Broker Check

Is Delaying Social Security A Good Idea?

November 22, 2021

At the Family Wealth Decisions Group we often advise clients to delay claiming Social Security if they can afford to do so. To be sure, other factors must be considered such as their health status and whether they have sufficient current income to carry them through while they wait. Delaying Social Security offers about an 8% increase for each year that someone waits beyond 62 up until age 70. Moreover, the enlarged benefit is guaranteed over an individual’s lifetime and perhaps even over the lifetime of a surviving spouse.1 This kind of return is hard to beat with other guaranteed investments, especially in today’s low interest rate environment.

But is the advice to delay still valid amid the current coronavirus environment and the recent market drop? I have seen a few articles lately that have asked this question.2 The basis for the query is generally twofold. First, with depressed stock prices, shouldn’t you wait for your portfolio to heal rather than sell at a low? And second, isn’t the Social Security program itself at increased risk?

It’s true that for most investors, portfolios are not what they were at the beginning of the year. While equities     have gained ground somewhat, those nearing retirement who haven’t yet claimed Social Security may find themselves with depressed equity holdings. For those who are retired or ready to retire, where can they expect to get income for lifestyle expenses if they delay claiming Social Security? In these situations it may be possible to sell bonds or use cash to provide income while waiting to claim Social Security benefits. At Family Wealth Decisions Group we generally maintain a balanced portfolio of stocks, bonds and cash along with other asset classes. One advantage of a balanced portfolio is the ability to sell one type of asset rather than another if cash is needed for any reason.

Yet even if it becomes necessary to sell equities, this may still be preferable to claiming Social Security benefits prematurely. There is no guarantee that equities will perform as anticipated, at least in the short run, and time may pass while equities languish. After all, from December 31, 1999 to December 31, 2009, the annualized price return of the S&P 500 was -2.72% and with dividends it was still -.95%.3 Social Security, on the other hand, offers an approximate 8% annual increase with little risk. To be sure, every situation is unique and must be considered according to individual circumstances.

What about the second issue? Is the Social Security program itself at increased risk? According to the 2020 Trustees’ Report published in April, Social Security can pay full benefits for another 15 years but then faces a significant, though manageable funding shortfall. This is essentially the same outcome as projected in last year’s report.4 However, the 2020 report does not reflect the impact of the coronavirus pandemic and the resulting recession on the programs’ trust funds. The Covid-19 pandemic, its economic repercussions and the legislative responses will likely worsen the outlook for the trust funds. One source estimates the trust funds could be depleted before 2030.5 Perhaps if talk of a payroll tax holiday were to materialize,6 the trust funds may be depleted even sooner.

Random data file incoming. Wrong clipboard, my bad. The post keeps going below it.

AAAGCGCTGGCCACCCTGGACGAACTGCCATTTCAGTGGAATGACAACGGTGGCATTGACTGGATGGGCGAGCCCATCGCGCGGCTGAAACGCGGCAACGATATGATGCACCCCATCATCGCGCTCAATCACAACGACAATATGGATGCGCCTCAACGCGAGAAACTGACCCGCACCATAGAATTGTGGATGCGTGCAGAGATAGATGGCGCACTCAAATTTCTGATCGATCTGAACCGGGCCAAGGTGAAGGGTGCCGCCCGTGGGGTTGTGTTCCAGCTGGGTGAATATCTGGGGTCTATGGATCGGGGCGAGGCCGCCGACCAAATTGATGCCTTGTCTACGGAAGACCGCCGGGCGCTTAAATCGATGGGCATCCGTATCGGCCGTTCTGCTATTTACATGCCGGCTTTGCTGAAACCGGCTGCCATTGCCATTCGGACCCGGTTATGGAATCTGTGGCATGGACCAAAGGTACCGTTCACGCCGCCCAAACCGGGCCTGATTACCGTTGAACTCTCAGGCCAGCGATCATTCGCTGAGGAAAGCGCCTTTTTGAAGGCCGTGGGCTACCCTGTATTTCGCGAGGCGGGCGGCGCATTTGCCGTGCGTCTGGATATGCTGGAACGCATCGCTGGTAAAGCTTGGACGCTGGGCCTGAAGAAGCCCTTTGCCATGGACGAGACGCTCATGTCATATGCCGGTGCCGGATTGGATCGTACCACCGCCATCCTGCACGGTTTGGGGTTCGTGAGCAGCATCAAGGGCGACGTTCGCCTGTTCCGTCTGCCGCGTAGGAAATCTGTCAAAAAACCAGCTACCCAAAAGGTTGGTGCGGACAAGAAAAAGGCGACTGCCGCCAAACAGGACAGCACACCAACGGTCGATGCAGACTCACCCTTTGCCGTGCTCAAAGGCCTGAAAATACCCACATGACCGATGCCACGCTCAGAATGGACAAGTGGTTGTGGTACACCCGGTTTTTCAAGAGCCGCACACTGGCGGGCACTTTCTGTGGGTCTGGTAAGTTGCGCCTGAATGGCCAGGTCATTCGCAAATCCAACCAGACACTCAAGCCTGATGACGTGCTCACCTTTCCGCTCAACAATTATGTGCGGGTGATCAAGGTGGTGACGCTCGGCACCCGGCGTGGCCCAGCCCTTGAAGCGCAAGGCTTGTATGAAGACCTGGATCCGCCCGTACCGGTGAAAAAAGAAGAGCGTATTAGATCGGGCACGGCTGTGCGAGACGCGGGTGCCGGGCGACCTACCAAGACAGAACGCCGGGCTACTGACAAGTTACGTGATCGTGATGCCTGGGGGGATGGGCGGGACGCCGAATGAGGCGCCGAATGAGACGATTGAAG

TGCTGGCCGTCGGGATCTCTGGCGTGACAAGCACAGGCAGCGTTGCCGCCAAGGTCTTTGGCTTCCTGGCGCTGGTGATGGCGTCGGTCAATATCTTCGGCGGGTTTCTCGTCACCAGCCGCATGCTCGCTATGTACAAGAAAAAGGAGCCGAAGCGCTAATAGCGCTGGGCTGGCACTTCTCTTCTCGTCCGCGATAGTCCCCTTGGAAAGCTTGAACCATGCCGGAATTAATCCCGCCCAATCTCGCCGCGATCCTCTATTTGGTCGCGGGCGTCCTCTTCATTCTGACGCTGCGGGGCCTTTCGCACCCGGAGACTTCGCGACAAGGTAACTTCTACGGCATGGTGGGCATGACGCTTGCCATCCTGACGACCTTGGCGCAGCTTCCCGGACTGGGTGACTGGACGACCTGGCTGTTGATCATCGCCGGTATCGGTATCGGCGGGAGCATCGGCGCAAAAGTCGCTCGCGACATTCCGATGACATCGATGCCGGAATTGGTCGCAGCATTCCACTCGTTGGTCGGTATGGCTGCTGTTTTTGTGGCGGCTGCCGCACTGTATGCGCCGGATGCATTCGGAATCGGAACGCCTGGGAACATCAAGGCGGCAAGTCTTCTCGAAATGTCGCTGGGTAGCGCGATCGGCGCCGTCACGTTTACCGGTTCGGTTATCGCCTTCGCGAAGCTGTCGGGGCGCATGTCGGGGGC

The recent concern about Social Security's financial health is nothing new. The issue has been around for quite a while, fueled partly by the nonstop talk about the program's long-range financial shortfall. The shortfall is a problem, but a manageable one, and it is not substantially affected by the spending the government is doing now to offset the economic devastation being caused by the pandemic. In 1983 we were only months from a funding shortfall which was eventually addressed by the Greenspan Commission.7

It's worth noting that the shortfall in revenue pertains to only ¼ of the cost of the program. Three quarters (76%) of the costs of the Social Security program are supported by payroll taxes and taxes on benefits.8 Covering the 24% shortfall is easily manageable. There are many proposals on the drawing board. The Social Security actuary has evaluated more than 100 such proposals.9 Some of them include increasing the full retirement age, increasing payroll taxes or raising the base wage (the current wage base is $137,700).

At Family Wealth Decisions Group, we believe that Social Security plays a significant role in our clients’ retirement and should be considered in the context of their overall retirement plans. If you would like to know more about how Social Security may fit into your retirement plan, please feel free to contact us. Remember, we are here to help!

Doug Lemons, CFP®

1A surviving spouse may receive the higher of either (1) his/her own Social Security benefit or (2) the Social Security benefit of the deceased spouse.

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5Politico, Op. Cit.






The S&P 500 Index is the Standard & Poor’s Composite Index of 500 stocks and a widely recognized, unmanaged index of common stock prices. You cannot invest directly in an index.  Past performance is no guarantee of future results. 


Doug Lemons is not licensed to offer products or services.  Registered associates of Family Wealth Decisions Group are registered representative of Lincoln Financial Advisors Corp., a broker/dealer (Member SIPC) and registered investment advisor. Family Wealth Decisions Group is not an affiliate of Lincoln Financial Advisors Corp. CRN-3145859-063020